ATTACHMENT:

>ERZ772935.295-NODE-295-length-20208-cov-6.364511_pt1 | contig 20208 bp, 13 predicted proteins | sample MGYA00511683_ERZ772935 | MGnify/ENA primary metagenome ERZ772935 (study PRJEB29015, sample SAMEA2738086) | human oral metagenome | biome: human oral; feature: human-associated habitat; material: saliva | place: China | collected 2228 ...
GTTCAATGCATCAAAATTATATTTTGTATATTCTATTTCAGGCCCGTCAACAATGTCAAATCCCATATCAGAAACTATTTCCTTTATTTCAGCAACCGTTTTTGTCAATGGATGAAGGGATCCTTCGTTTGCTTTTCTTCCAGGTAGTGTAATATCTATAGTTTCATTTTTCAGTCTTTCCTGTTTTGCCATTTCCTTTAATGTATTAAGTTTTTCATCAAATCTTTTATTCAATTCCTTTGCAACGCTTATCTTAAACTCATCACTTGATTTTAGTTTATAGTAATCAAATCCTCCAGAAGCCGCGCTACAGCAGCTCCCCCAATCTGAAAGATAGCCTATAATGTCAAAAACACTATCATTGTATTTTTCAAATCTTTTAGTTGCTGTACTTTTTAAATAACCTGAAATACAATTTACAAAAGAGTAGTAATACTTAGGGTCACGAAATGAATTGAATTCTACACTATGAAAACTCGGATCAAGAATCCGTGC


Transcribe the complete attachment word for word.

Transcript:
>ERZ772935.295-NODE-295-length-20208-cov-6.364511_pt1 | contig 20208 bp, 13 predicted proteins | sample MGYA00511683_ERZ772935 | MGnify/ENA primary metagenome ERZ772935 (study PRJEB29015, sample SAMEA2738086) | human oral metagenome | biome: human oral; feature: human-associated habitat; material: saliva | place: China | collected 2228 ...
GTTCAATGCATCAAAATTATATTTTGTATATTCTATTTCAGGCCCGTCAACAATGTCAAATCCCATATCAGAAACTATTTCCTTTATTTCAGCAACCGTTTTTGTCAATGGATGAAGGGATCCTTCGTTTGCTTTTCTTCCAGGTAGTGTAATATCTATAGTTTCATTTTTCAGTCTTTCCTGTTTTGCCATTTCCTTTAATGTATTAAGTTTTTCATCAAATCTTTTATTCAATTCCTTTGCAACGCTTATCTTAAACTCATCACTTGATTTTAGTTTATAGTAATCAAATCCTCCAGAAGCCGCGCTACAGCAGCTCCCCCAATCTGAAAGATAGCCTATAATGTCAAAAACACTATCATTGTATTTTTCAAATCTTTTAGTTGCTGTACTTTTTAAATAACCTGAAATACAATTTACAAAAGAGTAGTAATACTTAGGGTCACGAAATGAATTGAATTCTACACTATGAAAACTCGGATCAAGAATCCGTGC